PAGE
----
... as are GOP’s plans
Scott’s win has those in healthcare weighing choices
Now that many hospital administrators’ preferred candidate for Florida governor was ejected from the ballot by change-minded primary voters, healthcare officials in the Sunshine State are left with an unusual choice: Either support the longtime hospital executive with a history of running a complex but scandal-racked healthcare business, or back a Democrat.
Florida Attorney General Bill McCollum, the longtime Republican elected official who filed the first lawsuit to strike down this year’s healthcare reform insurance mandate, was knocked out of the race for governor in last week’s Florida primary by political upstart Rick Scott.
Scott is former chairman and CEO of Columbia/HCA Healthcare Corp., the company that grew through mergers and acquisitions into the country’s largest hospital owner, HCA. Columbia/HCA was also the recipient of the country’s thenlargest fine for Medicare fraud, $1.7 billion, for overly “aggressive” business tactics under Scott’s watch (See editorial, p. 18).
Scott was never charged with wrongdoing and has denied doing anything illegal with regard to Medicare. Scott will face off in the November general election against Democrat Alex Sink.
If campaign finance reports are any indication, executives at hospitals didn’t prefer either Sink or Scott. A dozen people with the job descriptions “hospital executive” or “hospital administrator” donated money directly to McCollum, while only two did for Sink and one did for Scott. Several of the McCollum supporters did not return calls for comment on whom they will now support.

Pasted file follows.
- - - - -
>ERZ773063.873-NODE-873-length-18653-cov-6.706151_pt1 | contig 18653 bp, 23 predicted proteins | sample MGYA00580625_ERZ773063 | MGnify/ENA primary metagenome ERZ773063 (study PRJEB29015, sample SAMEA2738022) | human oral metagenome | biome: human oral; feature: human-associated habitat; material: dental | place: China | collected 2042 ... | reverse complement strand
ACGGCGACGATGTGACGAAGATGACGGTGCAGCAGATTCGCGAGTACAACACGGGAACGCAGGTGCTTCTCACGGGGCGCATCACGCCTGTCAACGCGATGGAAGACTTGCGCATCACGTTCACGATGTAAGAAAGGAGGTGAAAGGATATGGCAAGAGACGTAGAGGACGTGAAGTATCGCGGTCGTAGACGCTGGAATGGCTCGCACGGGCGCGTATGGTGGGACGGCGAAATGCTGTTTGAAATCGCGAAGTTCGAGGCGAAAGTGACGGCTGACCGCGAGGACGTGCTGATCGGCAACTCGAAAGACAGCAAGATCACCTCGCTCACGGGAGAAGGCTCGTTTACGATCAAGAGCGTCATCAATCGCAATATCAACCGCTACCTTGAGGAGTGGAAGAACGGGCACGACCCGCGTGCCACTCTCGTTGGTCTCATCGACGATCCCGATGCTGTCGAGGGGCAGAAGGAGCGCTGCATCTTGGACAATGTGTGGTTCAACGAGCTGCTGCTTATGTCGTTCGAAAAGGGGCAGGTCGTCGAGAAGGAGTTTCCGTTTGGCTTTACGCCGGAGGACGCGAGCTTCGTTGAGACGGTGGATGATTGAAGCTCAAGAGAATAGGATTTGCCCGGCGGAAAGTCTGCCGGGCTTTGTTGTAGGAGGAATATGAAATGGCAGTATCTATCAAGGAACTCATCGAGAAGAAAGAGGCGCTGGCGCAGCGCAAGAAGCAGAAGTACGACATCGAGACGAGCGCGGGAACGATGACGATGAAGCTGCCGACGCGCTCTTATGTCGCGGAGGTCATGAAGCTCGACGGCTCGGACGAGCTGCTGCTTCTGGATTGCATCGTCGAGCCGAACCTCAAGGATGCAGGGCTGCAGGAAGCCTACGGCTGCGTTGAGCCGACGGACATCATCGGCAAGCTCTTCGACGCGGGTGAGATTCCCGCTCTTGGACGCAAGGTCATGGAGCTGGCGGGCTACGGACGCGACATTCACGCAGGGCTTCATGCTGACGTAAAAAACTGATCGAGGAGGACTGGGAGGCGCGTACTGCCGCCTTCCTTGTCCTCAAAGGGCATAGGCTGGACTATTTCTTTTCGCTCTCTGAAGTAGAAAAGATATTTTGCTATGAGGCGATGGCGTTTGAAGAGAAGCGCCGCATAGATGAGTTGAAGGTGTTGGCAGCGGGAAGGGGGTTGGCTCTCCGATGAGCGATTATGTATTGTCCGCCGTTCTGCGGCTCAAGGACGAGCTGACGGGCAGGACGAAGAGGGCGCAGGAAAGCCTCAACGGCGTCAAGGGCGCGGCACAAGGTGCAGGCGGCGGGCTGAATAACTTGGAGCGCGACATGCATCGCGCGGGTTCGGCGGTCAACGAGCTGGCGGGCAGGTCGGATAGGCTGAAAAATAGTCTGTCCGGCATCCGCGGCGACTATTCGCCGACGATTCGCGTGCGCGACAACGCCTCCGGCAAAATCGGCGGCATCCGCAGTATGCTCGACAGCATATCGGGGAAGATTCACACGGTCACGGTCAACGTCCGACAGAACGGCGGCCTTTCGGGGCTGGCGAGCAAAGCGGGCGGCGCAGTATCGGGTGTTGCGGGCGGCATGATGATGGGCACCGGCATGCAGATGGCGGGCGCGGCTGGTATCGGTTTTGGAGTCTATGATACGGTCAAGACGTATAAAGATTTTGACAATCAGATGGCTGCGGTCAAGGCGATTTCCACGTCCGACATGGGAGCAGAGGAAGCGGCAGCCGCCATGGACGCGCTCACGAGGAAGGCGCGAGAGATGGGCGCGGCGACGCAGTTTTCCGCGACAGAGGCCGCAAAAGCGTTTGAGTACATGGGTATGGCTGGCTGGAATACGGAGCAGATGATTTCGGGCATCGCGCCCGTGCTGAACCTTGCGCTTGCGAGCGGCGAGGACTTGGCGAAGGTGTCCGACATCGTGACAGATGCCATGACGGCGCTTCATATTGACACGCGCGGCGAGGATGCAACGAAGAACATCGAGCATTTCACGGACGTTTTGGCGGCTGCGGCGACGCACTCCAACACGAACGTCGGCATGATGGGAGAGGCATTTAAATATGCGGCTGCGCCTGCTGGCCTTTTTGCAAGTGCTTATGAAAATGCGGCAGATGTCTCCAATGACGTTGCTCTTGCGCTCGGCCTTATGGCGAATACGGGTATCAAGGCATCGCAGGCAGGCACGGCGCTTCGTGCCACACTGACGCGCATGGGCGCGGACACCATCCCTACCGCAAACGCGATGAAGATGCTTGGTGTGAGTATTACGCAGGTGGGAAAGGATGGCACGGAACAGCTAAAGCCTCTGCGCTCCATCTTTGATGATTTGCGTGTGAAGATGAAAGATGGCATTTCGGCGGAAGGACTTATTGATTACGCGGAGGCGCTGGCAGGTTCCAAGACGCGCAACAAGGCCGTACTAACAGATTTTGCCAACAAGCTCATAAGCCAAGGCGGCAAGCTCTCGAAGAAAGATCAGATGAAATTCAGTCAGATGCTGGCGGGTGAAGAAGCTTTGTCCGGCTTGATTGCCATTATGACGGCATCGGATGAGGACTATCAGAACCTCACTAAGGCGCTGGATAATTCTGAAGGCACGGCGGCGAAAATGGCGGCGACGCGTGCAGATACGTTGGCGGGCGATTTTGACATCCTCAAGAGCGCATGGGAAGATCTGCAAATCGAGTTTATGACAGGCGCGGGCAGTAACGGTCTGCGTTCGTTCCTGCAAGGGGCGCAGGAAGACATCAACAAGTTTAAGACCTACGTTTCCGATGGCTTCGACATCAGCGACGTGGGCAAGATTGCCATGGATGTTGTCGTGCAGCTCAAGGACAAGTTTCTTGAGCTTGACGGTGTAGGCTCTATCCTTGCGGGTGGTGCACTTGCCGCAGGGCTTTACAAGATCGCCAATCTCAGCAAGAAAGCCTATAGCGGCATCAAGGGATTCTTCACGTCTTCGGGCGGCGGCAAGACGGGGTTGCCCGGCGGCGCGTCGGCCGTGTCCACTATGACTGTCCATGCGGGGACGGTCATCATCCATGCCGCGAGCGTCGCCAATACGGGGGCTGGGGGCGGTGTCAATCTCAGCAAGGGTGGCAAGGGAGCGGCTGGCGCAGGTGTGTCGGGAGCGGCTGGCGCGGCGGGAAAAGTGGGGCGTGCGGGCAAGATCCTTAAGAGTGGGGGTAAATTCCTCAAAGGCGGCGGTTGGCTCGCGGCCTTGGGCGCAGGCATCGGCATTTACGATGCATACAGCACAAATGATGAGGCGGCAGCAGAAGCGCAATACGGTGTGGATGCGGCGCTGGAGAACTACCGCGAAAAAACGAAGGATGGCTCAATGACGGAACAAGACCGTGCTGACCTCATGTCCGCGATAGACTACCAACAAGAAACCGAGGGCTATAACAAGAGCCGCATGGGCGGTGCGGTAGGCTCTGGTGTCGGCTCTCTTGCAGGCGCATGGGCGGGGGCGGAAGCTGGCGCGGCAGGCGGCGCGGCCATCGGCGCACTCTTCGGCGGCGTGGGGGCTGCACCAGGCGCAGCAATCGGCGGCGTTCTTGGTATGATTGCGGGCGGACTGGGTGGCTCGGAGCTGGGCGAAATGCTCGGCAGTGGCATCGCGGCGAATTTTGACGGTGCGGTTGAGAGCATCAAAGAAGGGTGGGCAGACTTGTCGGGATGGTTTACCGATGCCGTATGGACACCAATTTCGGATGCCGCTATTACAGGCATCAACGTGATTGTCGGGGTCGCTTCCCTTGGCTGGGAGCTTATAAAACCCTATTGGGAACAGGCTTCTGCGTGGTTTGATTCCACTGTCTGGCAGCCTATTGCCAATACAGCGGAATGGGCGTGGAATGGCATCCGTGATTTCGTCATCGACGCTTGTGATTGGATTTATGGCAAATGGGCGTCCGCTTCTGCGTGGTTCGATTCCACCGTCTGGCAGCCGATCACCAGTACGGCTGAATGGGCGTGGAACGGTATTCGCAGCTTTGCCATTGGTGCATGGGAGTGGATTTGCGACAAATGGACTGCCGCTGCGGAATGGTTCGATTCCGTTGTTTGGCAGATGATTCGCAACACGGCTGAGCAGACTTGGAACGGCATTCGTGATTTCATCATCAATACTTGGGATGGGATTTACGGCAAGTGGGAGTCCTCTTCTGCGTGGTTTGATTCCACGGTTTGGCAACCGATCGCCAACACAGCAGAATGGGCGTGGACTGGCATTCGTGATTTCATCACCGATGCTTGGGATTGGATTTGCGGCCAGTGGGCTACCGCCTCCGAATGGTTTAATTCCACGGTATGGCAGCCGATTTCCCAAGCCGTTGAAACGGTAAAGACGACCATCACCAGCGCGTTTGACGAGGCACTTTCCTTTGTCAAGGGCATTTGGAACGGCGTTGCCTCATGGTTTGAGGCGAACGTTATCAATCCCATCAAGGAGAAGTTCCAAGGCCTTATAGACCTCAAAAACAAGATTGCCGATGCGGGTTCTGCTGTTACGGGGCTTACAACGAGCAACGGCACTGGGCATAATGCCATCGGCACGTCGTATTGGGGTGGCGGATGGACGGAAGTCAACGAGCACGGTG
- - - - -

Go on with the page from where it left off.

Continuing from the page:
The Florida Hospital Association officially won’t take a position in the race for several reasons, including the fact that it is sponsoring a gubernatorial debate at the association’s annual meeting Oct. 14.
Linda Quick, president of the South Florida Hospital & Healthcare Association, said Scott’s positions during the campaign reflected what the healthcare community knew about Scott’s views during his years at Columbia/HCA. “On things like regulation, his opinions were historically on the deregulation side. I wouldn’t expect them to change if he were governor,” Quick said.
Anthony Degina Jr., CEO of the University of Miami Hospital, said the allegations leveled against Columbia/HCA during Scott’s tenure didn’t dissuade him from supporting Scott for governor. “In terms of my support of his candidacy, no, it did not give me pause at all,” Degina said. “There are complex issues and lots of sides to the story.” Degina was once a CEO at Columbia/HCA and HCA hospitals, and he had some personal interaction with Scott.
Other donors to the Scott campaign included $500 each from Blue Cross and Blue Shield of Florida, Jacksonville, and HealthGrades, Golden, Colo.
Scott, above, will run against Democrat Alex Sink in November.